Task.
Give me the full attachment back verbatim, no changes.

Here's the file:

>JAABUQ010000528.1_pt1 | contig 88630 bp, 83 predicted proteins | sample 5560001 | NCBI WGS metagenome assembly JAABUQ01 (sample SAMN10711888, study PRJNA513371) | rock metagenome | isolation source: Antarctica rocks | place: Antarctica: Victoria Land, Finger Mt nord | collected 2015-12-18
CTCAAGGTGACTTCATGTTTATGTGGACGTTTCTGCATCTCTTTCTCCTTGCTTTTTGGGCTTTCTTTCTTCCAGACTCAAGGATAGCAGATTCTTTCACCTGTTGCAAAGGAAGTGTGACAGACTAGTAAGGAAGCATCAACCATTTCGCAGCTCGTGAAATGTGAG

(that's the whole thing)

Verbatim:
>JAABUQ010000528.1_pt1 | contig 88630 bp, 83 predicted proteins | sample 5560001 | NCBI WGS metagenome assembly JAABUQ01 (sample SAMN10711888, study PRJNA513371) | rock metagenome | isolation source: Antarctica rocks | place: Antarctica: Victoria Land, Finger Mt nord | collected 2015-12-18
CTCAAGGTGACTTCATGTTTATGTGGACGTTTCTGCATCTCTTTCTCCTTGCTTTTTGGGCTTTCTTTCTTCCAGACTCAAGGATAGCAGATTCTTTCACCTGTTGCAAAGGAAGTGTGACAGACTAGTAAGGAAGCATCAACCATTTCGCAGCTCGTGAAATGTGAG